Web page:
This was a great beginner piece:

IMG_6190.JPGLots of different stitches – backstitch, stem stitch, satin stitch, bullion knots, french knots, detached lazy daisies, and what was called in the pattern, radiating straight stitch – although I’m not sure why it’s not satin stitch.  Anyway, the pattern also called for some shading of the flowers – as you can see, mine’s a bit of guesswork, and a commendable first try – just because I did try.  It’s really hard sometimes, learning things online, little nuances, things where you need an experienced eye to tell you it would look better this way or that way, or that you’re holding your hand wrong, or that you’re not using the right needle, or any number of things.  There are just some things it’s nice to have a live teacher or mentor guiding you in the right direction so you’re not struggling to reinvent the wheel.  In any event, I hope to get  better with the shading thing with this class.  It starts next week, so I’ll let you know.  I got the kit in the mail last week, and I hope I don’t mess it up because it would be a shame to mess up something that’s potentially so pretty.

Oh, and the basket!  Yep, it was a basket swap, after all, and that should have been my focus, but the basket came together pretty easily, and I really did spend most of the week cramming to get the hoop done, which was just a little gift to go with the real swap gift.  To save myself aggravation, I sewed the lining and the exterior piece with the same seam allowance.  The interior lining is supposed to be a tad smaller, but since that’s what gave me a headache last time, I just went with the bigger measurement, and the extra fabric ended up being a pseudo binding around the top, much like my Crafty Gemini tote.  I had been planning to make another Cotton & Steel basket, like my last one, but my partner sent hers out first, and I received a Cotton & Steel basket – sweet!  But, I had to redesign in my head.  So, I went with this Anna Maria Horner fabric from her Dowry collection.  To get one fabric to sit on the top 3/4’s and the other on the botton 1/4, it’s actually 2 pieces of fabric that are the same size sewn together, because most of the bottom fabric is the bottom of the bag.  So, if you wanted to add maybe a patchwork stripe, or an embroidered motif, or a hexagons, or whatever, you can see where your working space would be, in that top 5.5 x 16.5 piece (5.25 after it’s sewn to the bottom piece).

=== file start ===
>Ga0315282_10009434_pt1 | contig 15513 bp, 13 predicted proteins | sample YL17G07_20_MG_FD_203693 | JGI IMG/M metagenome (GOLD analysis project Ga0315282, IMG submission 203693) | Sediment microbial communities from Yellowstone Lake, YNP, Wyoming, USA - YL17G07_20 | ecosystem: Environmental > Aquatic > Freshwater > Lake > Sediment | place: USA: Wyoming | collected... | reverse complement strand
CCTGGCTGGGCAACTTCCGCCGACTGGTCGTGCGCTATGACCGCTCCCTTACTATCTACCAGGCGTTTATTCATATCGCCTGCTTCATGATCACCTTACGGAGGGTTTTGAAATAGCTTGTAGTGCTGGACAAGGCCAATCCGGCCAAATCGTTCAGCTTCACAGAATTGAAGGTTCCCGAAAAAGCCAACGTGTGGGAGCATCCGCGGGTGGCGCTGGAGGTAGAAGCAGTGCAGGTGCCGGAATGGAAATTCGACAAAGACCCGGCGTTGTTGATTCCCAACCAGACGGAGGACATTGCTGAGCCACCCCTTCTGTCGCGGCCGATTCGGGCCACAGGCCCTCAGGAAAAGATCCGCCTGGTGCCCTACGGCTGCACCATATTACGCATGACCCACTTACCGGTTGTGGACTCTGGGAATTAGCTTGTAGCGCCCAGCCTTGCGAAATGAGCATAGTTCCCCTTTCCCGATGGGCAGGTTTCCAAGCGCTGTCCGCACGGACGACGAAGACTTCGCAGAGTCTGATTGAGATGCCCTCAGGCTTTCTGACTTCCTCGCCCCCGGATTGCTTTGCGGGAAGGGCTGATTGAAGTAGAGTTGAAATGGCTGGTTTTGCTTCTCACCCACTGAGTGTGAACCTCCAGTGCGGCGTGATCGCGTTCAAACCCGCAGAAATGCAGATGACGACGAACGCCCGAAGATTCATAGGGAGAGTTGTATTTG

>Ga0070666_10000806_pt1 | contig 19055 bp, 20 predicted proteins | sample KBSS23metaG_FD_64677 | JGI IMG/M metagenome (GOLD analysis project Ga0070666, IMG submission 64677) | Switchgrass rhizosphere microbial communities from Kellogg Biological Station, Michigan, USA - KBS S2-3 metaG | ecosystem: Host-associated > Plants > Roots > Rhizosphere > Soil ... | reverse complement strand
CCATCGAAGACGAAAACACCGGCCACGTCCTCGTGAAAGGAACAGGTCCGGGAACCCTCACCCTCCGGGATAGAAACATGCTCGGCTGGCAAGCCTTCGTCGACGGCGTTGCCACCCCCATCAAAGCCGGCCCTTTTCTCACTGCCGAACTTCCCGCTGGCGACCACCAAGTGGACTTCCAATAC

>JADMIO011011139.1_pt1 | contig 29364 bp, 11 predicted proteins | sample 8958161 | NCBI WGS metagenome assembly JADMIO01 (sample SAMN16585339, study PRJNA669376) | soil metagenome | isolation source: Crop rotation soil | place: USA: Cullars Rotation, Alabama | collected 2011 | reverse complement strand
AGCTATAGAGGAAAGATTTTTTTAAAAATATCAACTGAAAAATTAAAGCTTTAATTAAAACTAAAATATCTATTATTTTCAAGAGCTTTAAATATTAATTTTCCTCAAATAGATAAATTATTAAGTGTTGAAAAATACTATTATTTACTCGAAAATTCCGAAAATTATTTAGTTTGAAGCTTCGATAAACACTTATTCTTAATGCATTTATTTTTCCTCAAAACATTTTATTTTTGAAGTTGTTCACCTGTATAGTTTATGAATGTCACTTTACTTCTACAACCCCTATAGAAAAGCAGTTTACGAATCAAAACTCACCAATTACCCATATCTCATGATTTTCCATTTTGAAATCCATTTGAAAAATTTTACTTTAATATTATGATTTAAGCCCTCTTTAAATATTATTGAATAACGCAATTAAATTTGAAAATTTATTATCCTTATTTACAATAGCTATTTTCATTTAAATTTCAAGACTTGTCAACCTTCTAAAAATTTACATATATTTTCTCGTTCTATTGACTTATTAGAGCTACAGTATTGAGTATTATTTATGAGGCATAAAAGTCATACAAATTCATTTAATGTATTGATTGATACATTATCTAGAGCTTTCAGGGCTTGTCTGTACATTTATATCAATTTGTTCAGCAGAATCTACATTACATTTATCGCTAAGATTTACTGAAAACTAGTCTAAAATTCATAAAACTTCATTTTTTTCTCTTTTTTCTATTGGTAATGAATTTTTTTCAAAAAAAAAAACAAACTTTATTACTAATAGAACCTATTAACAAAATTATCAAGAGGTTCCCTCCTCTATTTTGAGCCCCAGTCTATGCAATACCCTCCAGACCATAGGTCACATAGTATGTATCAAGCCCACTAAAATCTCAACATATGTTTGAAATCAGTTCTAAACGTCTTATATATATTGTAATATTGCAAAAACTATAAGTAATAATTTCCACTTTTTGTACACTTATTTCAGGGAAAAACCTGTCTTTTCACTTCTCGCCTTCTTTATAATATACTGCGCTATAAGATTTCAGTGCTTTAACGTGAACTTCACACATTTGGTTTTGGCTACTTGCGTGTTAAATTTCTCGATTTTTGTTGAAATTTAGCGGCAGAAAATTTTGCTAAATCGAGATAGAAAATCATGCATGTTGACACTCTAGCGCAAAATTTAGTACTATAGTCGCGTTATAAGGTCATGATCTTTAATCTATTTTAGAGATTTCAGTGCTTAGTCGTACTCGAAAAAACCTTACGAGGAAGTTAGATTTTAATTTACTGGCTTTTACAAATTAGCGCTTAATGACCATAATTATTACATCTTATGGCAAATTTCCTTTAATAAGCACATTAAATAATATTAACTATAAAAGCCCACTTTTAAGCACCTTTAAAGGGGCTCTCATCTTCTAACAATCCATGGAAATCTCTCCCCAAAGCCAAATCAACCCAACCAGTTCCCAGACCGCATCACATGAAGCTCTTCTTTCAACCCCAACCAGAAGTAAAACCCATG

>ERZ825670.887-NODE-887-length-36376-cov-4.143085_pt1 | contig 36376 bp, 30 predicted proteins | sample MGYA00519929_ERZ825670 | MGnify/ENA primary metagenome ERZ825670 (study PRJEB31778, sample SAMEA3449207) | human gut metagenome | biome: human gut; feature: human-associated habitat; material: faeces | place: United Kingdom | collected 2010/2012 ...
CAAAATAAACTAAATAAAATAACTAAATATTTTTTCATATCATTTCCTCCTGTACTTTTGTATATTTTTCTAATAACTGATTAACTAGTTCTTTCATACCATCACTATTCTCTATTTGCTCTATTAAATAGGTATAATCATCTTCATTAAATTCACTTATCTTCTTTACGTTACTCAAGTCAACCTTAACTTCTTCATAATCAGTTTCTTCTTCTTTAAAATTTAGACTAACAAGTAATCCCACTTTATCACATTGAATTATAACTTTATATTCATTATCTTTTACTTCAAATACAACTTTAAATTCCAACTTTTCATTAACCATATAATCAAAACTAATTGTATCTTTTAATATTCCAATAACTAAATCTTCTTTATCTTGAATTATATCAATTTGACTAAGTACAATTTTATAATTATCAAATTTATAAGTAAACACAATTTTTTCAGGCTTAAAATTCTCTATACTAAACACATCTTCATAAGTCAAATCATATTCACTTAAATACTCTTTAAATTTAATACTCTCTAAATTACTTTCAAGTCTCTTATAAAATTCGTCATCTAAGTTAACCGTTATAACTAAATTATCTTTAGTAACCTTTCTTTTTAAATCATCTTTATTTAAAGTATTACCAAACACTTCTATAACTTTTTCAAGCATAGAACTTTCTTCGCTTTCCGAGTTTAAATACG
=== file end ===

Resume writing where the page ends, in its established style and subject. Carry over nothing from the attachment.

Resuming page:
Also, unlike the last basket, instead of fusible fleece for the stablizer, I used Crafty Gemini’s go to double sided fusible stablizer, In R Form Plus.   This thick, squishy but firm stuff, really gives the basket a nice shape, and makes it, I think, more functional than the floppier fusible fleece.  Although, once you fill the basket, it doesn’t really matter.  This basket from cutting to finishing probably took 2-3 hours.  I know I cut my pieces, made dinner, returned after eating, and finished long before bedtime.  So, it was an evening.

I also made a little basket from a Crafty Gemini tutorial, the same night.  By then, I was really tired, and the sewing isn’t the best, but it turned out well enough that I thought once she filled it with clips or something it would look A ok.  I also threw in a quilting magazine, some wonder clips, and a small package of Heat N Bond, and in the mail it went.  Whew!  It was totally cutting it close, but it all worked out!

And now, I’m taking a bit of a break from swappage.  The Crafty Gemini swap this month for Quilt Club is so fun – 1 yard of your ugliest fabric – but I decided to pass.  Even if a swap is easy peasy, sometimes it’s still a pain in the neck to package it up and get it in the post.   And, also with Crafty Gemini, the swaps are not anonymous, meaning you get your partner’s email, and exchange emails before addresses are exchanged.  So, it’s a commitment to a short relationship as well, or a long one if that’s how it turns out.  So, I think I’m out for the summer, but we’ll see.   This swap was my first instagram swap, and the organzier (@heart_stitches)  was really really on top of things.  I was very impressed.  So, I’m glad my first experience was a positive one, because we’ve all heard disappointing swap stories.  I would definitely do another Instagram swap, but probably in the fall.  Tonight I’ll photograph my goodies from the swap, and post them so you can see.

And maybe make up with my knitting, so I can post tomorrow with Yarn Along.  Or maybe it’s still punished, we’ll see.